How print is finding its social purpose

By John Blyth, Marketing & Communications Manager, Graphic Communications Group Ricoh Europe

Ricoh Europe, London, April 08 2022 -How many facets does print have? Well, there’s its proven ability to communicate, its long history of innovation, its ability to build brand equity, and to integrate into omnichannel campaigns. But one of the facets that is gaining traction is how it is playing a significant role in helping publishers, brands, and organisations promote a wider social purpose.

Through the powerful medium they are finding clever ways to improve the lives of people and the environment they live in.

They are also giving print a life beyond words on a page.

They are even effecting real change to make a positive difference as these examples highlighted by Two Sides show:

Customers at Norwegian supermarket Oda are buying much less red meat after it began printing a ‘climate footprint’ report on customer receipts. Louise Fuchs, sustainability director at Oda, said “Our customers buy more than 50 per cent more fruit and veg than the average consumer and meat substitutes are growing 80 per cent year-on-year since we added the carbon receipts.

We do not want to point fingers and tell our customers what to buy and what to avoid – climate receipts arrived because of what our customers asked for.”

On the receipts, products with high, medium, or low emissions associated with them are shown in red, amber, or green.

Israeli magazine Laisha helped women suffering from domestic violence when it switched its usual cover template to feature just the numbers 6724 – which are the numbers for a 24/7 helpline. The bold move resulted in a 500% increase in calls within a week.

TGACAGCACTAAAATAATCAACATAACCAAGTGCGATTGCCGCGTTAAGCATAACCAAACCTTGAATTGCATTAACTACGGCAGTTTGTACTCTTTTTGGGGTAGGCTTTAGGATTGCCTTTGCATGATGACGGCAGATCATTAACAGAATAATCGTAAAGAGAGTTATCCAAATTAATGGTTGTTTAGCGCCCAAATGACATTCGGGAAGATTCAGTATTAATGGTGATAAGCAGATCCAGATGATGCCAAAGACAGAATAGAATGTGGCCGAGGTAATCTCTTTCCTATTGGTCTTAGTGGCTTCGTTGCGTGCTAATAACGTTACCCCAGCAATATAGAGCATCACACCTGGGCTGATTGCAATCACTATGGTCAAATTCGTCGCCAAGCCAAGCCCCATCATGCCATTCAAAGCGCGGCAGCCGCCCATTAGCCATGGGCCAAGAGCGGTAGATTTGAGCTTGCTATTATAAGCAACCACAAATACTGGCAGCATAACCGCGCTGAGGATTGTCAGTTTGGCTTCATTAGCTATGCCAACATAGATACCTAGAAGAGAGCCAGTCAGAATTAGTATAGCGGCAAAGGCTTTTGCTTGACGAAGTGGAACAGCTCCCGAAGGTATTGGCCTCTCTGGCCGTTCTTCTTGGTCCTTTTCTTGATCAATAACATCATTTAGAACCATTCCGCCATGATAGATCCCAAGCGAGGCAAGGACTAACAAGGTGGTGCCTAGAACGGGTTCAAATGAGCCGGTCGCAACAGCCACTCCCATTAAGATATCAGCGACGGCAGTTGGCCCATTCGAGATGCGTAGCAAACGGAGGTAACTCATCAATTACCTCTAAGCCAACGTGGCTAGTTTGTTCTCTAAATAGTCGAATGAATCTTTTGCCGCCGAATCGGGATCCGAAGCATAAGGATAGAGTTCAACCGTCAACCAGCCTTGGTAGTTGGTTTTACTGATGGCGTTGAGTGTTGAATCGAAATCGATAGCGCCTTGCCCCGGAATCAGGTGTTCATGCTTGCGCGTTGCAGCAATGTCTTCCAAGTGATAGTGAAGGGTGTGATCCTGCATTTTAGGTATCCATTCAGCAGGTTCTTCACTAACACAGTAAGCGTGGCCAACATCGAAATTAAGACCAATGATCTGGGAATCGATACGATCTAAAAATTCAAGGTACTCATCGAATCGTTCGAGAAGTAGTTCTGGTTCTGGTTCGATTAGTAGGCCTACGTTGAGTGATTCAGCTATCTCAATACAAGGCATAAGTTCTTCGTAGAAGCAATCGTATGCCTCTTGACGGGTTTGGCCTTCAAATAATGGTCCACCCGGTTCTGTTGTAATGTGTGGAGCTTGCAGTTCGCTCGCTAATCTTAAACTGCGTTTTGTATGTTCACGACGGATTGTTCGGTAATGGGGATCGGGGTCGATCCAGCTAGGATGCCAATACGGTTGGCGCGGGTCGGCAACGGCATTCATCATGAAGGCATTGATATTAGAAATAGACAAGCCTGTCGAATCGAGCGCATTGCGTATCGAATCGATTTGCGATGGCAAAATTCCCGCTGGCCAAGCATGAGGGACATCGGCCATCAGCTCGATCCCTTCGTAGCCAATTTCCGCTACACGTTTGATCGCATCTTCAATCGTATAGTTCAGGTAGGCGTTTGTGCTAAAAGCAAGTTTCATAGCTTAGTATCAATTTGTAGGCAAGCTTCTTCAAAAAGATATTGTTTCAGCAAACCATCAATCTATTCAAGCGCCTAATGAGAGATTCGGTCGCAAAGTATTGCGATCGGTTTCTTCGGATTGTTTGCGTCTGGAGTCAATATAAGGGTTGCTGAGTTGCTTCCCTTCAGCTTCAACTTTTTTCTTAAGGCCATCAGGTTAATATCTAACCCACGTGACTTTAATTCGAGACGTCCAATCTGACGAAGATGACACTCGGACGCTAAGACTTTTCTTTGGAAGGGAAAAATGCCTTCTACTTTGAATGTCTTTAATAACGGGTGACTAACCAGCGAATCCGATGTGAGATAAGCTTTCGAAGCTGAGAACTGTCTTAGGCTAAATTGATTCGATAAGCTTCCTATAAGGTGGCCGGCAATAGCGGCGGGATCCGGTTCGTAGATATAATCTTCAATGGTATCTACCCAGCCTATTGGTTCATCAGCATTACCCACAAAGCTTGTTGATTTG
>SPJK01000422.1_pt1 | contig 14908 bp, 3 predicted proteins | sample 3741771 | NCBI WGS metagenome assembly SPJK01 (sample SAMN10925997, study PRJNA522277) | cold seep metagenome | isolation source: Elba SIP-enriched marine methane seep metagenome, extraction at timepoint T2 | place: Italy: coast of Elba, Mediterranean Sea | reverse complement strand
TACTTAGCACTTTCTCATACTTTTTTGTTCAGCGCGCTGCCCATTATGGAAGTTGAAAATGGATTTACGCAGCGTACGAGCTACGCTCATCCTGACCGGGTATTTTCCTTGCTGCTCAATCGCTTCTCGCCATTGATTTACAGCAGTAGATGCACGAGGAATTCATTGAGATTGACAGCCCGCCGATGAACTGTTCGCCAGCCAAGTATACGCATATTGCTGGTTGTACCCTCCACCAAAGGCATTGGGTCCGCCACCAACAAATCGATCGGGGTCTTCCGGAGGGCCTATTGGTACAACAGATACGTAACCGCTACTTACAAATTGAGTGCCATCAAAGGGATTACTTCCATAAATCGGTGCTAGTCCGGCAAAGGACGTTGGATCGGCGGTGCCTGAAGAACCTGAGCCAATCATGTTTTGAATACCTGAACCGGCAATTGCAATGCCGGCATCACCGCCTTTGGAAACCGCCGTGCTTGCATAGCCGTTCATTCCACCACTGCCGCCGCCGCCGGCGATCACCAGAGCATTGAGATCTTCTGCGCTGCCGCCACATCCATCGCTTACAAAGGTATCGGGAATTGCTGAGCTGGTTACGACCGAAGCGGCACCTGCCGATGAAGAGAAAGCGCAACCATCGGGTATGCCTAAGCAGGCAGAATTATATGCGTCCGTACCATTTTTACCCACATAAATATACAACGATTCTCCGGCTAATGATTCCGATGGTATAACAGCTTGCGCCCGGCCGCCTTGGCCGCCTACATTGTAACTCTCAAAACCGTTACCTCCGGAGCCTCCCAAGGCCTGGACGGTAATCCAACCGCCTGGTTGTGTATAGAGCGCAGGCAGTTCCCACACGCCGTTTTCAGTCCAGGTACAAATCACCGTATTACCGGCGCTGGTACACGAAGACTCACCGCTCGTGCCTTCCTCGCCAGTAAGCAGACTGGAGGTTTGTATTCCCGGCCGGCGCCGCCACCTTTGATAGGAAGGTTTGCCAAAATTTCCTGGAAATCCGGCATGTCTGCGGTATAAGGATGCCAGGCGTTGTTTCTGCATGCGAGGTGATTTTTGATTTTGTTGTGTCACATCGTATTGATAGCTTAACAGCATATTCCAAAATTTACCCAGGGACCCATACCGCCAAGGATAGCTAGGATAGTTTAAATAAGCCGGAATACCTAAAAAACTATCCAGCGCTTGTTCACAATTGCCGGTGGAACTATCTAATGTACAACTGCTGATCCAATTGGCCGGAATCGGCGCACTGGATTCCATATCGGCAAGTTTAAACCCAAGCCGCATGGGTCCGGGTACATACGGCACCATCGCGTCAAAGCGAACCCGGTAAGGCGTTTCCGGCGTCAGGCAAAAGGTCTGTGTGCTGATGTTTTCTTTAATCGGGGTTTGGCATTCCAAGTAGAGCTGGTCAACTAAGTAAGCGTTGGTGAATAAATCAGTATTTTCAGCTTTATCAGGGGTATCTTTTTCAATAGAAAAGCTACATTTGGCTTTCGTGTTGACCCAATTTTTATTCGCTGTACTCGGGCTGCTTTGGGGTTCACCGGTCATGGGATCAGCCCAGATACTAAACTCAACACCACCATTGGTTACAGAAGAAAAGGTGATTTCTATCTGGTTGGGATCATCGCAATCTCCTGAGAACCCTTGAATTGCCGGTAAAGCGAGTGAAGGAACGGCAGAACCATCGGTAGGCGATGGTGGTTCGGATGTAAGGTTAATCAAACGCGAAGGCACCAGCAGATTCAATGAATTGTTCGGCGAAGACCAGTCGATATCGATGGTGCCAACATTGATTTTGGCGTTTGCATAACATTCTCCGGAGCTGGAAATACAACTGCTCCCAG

Fully sighted readers got some understanding of what it’s like to have limited sight when free newspaper Metro produced Great Britain’s first braille front cover in partnership with the Royal National Institute of Blind People (RNIB). 15,000 special editions were distributed in London to coincide with the International Day of Disabled People on December 3. The white cover featured braille writing while a QR code on the inside invited readers to translate the text.

In contrast to these clever uses of print Lebanese daily newspaper AnNahar  chose not to print at all. The reason was to support the forthcoming national election on May 15. Instead of running an edition on February 2, during a time of unprecedented pressure on supplies, it redirected the saved paper and ink to the production of ballot papers. For that day readers were guided to online content by billboards.

These are inspiring ways print can be used, or not used, to convey messages and meanings beyond words or images on paper. In the interests of meaningful causes.

But they are just a tip of the iceberg of what creative brands, designers, and specifiers can imaginatively bring to life through clever thinking, customised production, and print enhancements. Not sure what’s next, but am sure it will further demonstrate the extraordinary, electrifying power and versatility of this multifaceted medium.

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